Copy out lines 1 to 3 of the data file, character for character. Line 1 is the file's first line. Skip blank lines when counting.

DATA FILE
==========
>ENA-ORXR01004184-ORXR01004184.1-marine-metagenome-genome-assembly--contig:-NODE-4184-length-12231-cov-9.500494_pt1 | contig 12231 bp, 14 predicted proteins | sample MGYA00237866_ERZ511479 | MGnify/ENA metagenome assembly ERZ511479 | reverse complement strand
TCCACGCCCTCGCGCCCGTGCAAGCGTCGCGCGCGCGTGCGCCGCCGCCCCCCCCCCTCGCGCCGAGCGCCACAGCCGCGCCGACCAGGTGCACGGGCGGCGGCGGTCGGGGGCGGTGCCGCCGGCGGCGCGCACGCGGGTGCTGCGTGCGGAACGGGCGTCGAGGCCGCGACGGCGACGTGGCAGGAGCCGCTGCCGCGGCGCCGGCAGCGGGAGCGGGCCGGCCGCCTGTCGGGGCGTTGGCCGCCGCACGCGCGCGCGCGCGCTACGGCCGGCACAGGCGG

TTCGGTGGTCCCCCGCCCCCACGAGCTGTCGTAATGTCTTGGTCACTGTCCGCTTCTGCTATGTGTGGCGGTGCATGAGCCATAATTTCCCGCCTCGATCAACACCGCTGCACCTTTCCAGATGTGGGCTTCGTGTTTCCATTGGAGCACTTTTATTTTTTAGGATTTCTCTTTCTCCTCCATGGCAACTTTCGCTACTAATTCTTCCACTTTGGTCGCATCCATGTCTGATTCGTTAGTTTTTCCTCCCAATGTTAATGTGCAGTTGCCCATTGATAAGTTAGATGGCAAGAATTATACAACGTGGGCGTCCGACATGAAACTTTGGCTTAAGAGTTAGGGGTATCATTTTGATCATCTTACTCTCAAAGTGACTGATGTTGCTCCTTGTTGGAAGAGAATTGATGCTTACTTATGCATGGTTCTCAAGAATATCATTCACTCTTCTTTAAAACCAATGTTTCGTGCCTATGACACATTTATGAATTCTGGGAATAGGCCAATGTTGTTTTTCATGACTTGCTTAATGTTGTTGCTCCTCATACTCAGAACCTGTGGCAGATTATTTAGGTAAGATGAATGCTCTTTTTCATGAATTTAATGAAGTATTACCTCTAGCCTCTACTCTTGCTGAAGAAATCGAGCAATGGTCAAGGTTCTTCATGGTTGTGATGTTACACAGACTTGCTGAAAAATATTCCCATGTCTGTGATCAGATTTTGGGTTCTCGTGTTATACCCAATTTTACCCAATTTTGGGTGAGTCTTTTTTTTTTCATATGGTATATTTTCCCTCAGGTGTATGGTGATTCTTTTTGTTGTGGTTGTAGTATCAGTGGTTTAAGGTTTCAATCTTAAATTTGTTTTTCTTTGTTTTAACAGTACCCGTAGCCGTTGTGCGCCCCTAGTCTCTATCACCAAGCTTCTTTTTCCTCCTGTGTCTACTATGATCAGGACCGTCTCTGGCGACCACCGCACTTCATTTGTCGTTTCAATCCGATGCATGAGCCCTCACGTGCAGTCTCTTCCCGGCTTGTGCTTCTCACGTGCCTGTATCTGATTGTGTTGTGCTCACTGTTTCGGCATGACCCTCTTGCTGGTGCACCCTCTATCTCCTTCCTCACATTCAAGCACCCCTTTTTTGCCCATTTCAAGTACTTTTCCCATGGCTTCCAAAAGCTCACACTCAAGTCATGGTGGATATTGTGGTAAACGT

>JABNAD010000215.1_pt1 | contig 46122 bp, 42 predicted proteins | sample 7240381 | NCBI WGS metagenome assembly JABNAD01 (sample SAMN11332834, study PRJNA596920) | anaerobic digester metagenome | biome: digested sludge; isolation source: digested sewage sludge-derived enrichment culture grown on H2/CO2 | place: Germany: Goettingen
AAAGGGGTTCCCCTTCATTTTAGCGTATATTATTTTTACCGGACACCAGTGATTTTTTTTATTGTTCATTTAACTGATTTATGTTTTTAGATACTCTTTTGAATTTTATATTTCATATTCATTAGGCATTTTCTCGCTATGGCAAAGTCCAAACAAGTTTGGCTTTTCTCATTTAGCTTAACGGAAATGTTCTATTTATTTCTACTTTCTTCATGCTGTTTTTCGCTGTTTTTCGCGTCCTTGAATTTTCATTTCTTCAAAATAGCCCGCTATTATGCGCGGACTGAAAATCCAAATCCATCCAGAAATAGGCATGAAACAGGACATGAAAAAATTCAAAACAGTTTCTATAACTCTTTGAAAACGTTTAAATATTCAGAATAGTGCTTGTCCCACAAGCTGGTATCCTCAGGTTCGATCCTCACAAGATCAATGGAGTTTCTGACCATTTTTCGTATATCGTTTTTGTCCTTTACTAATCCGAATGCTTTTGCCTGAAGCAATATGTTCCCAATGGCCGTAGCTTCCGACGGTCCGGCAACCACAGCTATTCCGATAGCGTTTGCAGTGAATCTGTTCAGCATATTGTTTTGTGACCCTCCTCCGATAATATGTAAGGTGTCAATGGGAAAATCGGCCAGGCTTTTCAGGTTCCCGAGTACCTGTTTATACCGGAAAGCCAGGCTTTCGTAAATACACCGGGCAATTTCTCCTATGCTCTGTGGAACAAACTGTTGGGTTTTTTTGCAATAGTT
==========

>ENA-ORXR01004184-ORXR01004184.1-marine-metagenome-genome-assembly--contig:-NODE-4184-length-12231-cov-9.500494_pt1 | contig 12231 bp, 14 predicted proteins | sample MGYA00237866_ERZ511479 | MGnify/ENA metagenome assembly ERZ511479 | reverse complement strand
TCCACGCCCTCGCGCCCGTGCAAGCGTCGCGCGCGCGTGCGCCGCCGCCCCCCCCCCTCGCGCCGAGCGCCACAGCCGCGCCGACCAGGTGCACGGGCGGCGGCGGTCGGGGGCGGTGCCGCCGGCGGCGCGCACGCGGGTGCTGCGTGCGGAACGGGCGTCGAGGCCGCGACGGCGACGTGGCAGGAGCCGCTGCCGCGGCGCCGGCAGCGGGAGCGGGCCGGCCGCCTGTCGGGGCGTTGGCCGCCGCACGCGCGCGCGCGCGCTACGGCCGGCACAGGCGG

TTCGGTGGTCCCCCGCCCCCACGAGCTGTCGTAATGTCTTGGTCACTGTCCGCTTCTGCTATGTGTGGCGGTGCATGAGCCATAATTTCCCGCCTCGATCAACACCGCTGCACCTTTCCAGATGTGGGCTTCGTGTTTCCATTGGAGCACTTTTATTTTTTAGGATTTCTCTTTCTCCTCCATGGCAACTTTCGCTACTAATTCTTCCACTTTGGTCGCATCCATGTCTGATTCGTTAGTTTTTCCTCCCAATGTTAATGTGCAGTTGCCCATTGATAAGTTAGATGGCAAGAATTATACAACGTGGGCGTCCGACATGAAACTTTGGCTTAAGAGTTAGGGGTATCATTTTGATCATCTTACTCTCAAAGTGACTGATGTTGCTCCTTGTTGGAAGAGAATTGATGCTTACTTATGCATGGTTCTCAAGAATATCATTCACTCTTCTTTAAAACCAATGTTTCGTGCCTATGACACATTTATGAATTCTGGGAATAGGCCAATGTTGTTTTTCATGACTTGCTTAATGTTGTTGCTCCTCATACTCAGAACCTGTGGCAGATTATTTAGGTAAGATGAATGCTCTTTTTCATGAATTTAATGAAGTATTACCTCTAGCCTCTACTCTTGCTGAAGAAATCGAGCAATGGTCAAGGTTCTTCATGGTTGTGATGTTACACAGACTTGCTGAAAAATATTCCCATGTCTGTGATCAGATTTTGGGTTCTCGTGTTATACCCAATTTTACCCAATTTTGGGTGAGTCTTTTTTTTTTCATATGGTATATTTTCCCTCAGGTGTATGGTGATTCTTTTTGTTGTGGTTGTAGTATCAGTGGTTTAAGGTTTCAATCTTAAATTTGTTTTTCTTTGTTTTAACAGTACCCGTAGCCGTTGTGCGCCCCTAGTCTCTATCACCAAGCTTCTTTTTCCTCCTGTGTCTACTATGATCAGGACCGTCTCTGGCGACCACCGCACTTCATTTGTCGTTTCAATCCGATGCATGAGCCCTCACGTGCAGTCTCTTCCCGGCTTGTGCTTCTCACGTGCCTGTATCTGATTGTGTTGTGCTCACTGTTTCGGCATGACCCTCTTGCTGGTGCACCCTCTATCTCCTTCCTCACATTCAAGCACCCCTTTTTTGCCCATTTCAAGTACTTTTCCCATGGCTTCCAAAAGCTCACACTCAAGTCATGGTGGATATTGTGGTAAACGT